Lecture: A compelling Desire to do Mathematics
Mathematics is admittedly useful in the current digital world, though it is classified as a curiosity-driven science, which I accept. There is thus a question frequently asked by non-mathematicians.
If mathematicians do their research out of curiosity why should they be supported by tax money?
It is not easy to give a direct answer that everyone accepts.
There are various levels of curiosities depending on the scene; it can be as general as one about the principle of universe, as special as one about an actual mathematical problem, or as practical as one about an application, but it has to be enchanting for the mathematician.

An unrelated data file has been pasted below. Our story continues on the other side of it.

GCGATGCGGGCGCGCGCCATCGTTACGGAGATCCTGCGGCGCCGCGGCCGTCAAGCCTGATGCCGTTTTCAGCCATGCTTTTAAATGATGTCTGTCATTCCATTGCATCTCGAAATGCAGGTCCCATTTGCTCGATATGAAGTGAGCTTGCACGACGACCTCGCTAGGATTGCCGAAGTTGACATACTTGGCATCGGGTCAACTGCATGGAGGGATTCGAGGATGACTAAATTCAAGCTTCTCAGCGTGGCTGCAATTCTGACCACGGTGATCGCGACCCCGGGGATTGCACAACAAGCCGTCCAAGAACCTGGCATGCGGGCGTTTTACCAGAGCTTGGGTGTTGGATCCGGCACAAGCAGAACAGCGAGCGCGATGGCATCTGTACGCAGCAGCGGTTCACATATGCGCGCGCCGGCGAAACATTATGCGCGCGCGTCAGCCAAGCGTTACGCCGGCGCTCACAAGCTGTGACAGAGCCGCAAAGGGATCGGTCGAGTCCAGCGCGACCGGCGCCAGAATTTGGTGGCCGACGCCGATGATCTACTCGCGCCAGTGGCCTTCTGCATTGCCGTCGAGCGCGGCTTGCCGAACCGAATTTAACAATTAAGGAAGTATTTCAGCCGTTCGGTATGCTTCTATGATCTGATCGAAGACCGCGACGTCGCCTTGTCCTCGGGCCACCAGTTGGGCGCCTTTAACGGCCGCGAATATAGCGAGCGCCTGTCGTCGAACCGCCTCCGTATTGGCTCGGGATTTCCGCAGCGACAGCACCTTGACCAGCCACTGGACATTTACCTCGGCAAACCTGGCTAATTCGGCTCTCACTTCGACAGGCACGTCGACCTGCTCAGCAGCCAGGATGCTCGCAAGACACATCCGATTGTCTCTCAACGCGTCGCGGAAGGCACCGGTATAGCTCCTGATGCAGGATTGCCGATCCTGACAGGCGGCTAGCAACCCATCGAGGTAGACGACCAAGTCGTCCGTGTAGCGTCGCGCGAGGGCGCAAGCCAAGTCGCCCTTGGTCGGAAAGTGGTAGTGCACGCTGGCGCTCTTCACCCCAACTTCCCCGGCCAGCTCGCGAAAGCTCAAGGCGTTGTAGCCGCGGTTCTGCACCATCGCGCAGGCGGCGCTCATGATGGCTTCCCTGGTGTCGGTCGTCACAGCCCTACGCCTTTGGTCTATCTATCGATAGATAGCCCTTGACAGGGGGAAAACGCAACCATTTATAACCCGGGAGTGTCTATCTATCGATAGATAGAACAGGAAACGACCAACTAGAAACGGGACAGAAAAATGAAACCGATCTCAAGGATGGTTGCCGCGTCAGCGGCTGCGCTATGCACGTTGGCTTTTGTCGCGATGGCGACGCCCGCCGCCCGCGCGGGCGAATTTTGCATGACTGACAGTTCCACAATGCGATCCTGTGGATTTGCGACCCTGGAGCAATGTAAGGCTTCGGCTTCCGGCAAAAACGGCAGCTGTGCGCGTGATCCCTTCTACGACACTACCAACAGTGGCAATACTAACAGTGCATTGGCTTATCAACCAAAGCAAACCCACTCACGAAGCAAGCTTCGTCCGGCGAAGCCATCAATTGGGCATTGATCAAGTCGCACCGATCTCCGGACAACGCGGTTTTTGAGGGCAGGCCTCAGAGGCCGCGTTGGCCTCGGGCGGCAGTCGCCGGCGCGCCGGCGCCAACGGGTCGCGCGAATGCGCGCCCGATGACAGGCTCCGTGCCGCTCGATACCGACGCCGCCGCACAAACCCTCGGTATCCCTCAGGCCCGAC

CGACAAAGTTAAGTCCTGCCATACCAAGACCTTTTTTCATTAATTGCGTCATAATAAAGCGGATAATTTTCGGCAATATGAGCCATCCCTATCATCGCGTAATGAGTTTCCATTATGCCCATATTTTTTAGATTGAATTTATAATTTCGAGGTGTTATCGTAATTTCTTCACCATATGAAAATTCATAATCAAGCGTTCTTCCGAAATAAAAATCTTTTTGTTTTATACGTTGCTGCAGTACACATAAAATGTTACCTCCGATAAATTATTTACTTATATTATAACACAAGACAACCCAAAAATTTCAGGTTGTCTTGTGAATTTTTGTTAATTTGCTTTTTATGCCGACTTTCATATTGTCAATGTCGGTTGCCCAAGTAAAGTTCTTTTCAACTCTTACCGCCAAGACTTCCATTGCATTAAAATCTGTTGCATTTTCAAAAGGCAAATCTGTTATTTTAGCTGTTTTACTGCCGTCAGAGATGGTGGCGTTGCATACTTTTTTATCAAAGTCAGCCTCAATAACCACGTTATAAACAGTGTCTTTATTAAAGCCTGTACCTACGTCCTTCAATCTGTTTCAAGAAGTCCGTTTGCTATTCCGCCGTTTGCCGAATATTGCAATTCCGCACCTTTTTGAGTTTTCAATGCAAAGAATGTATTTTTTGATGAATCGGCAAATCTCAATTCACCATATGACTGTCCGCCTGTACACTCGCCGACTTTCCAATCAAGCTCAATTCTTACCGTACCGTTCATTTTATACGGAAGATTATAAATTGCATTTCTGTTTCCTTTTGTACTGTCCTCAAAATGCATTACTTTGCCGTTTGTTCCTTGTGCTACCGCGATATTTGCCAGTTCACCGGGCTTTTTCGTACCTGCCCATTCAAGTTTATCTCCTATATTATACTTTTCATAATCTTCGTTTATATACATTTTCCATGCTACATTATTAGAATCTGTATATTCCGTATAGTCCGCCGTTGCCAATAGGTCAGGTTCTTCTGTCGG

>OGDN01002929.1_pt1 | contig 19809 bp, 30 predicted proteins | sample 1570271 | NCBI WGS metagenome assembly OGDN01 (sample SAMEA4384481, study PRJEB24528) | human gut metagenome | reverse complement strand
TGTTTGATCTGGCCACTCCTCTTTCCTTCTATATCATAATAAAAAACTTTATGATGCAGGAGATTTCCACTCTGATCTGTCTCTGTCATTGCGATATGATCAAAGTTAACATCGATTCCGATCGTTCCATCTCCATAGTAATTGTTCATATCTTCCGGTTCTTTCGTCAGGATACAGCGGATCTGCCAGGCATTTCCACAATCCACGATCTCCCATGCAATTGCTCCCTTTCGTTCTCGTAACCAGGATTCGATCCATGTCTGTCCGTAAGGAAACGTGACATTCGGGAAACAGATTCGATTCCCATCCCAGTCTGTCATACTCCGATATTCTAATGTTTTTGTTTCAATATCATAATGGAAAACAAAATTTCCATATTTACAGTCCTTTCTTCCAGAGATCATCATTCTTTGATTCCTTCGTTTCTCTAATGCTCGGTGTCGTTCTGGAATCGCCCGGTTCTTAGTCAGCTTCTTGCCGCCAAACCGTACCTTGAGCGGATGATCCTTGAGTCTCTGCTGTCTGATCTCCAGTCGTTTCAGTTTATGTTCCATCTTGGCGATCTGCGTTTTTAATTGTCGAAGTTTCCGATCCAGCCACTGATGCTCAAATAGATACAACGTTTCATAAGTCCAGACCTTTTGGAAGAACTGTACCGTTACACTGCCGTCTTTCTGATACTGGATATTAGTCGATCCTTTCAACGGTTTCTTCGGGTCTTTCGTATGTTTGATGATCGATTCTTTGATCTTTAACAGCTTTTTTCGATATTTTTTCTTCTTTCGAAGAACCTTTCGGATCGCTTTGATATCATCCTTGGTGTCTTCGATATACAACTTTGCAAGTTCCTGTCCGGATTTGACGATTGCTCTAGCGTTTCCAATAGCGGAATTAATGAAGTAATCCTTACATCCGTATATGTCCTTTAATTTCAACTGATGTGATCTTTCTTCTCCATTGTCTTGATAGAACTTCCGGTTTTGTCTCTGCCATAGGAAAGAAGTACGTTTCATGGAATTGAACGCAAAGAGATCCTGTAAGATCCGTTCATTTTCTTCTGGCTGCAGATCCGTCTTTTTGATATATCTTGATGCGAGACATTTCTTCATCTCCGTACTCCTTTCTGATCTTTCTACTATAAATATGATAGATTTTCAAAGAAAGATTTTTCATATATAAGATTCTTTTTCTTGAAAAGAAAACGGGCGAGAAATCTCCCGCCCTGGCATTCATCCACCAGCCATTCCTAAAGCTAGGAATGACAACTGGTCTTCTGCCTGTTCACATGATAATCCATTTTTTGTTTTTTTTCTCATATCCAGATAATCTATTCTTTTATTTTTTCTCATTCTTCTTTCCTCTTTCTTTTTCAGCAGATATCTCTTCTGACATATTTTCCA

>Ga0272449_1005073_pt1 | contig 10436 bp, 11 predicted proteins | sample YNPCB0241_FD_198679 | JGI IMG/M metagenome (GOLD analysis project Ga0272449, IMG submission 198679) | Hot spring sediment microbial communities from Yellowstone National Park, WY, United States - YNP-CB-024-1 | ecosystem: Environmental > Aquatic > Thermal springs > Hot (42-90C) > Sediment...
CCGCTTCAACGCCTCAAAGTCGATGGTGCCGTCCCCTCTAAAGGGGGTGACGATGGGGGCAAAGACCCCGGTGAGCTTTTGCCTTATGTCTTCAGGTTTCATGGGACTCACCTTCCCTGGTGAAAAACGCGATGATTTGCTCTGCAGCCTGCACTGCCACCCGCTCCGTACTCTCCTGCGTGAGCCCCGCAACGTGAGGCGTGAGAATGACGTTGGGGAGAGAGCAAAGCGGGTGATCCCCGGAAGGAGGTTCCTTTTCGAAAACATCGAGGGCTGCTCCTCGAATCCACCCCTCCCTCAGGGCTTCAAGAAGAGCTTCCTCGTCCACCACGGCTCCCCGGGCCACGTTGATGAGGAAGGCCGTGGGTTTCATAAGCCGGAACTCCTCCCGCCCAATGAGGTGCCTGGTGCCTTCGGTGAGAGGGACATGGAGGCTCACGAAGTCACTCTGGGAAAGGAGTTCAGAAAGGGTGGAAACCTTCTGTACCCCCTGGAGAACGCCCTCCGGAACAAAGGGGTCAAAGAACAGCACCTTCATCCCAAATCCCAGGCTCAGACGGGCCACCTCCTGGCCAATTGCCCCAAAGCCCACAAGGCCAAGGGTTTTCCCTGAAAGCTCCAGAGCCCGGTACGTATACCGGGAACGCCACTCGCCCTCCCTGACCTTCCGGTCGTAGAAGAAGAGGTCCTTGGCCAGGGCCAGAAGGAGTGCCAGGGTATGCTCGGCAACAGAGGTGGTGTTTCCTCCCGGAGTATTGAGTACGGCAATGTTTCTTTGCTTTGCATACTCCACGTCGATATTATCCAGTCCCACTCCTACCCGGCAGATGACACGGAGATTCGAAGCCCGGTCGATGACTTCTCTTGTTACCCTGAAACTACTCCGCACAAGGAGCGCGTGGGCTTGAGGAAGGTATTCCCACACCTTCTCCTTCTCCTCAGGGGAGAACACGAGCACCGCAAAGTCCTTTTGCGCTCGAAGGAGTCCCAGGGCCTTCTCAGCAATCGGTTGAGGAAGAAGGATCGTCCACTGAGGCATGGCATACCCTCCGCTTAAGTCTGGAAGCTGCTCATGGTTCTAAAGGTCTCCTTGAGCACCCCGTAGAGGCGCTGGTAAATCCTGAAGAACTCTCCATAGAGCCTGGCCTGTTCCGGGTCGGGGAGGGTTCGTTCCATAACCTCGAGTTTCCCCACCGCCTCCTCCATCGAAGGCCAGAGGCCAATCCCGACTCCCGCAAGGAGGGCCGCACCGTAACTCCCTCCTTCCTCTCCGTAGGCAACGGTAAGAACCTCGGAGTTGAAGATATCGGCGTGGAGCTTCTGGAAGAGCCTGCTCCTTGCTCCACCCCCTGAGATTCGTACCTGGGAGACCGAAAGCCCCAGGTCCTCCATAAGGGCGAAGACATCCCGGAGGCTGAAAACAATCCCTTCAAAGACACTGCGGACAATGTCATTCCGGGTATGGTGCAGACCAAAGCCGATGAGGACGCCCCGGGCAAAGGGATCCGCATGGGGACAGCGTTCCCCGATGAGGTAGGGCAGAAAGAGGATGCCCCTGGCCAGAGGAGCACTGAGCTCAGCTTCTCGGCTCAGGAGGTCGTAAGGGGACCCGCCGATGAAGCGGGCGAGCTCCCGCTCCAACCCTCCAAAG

How is the outcome evaluated if it is done out of curiosity? There are notions of rigor and beauty that mathematicians generally accept; while the former is objective and sometimes painful, the latter is subjective and often addictive. I believe that each of us evaluate the work by its beauty even before it is completed, and a good sense of beauty will lead him/her to a final solution. I will show examples including some of my own experiences in my career.
Along this line of arguments, I will give my answer to the first question in my talk.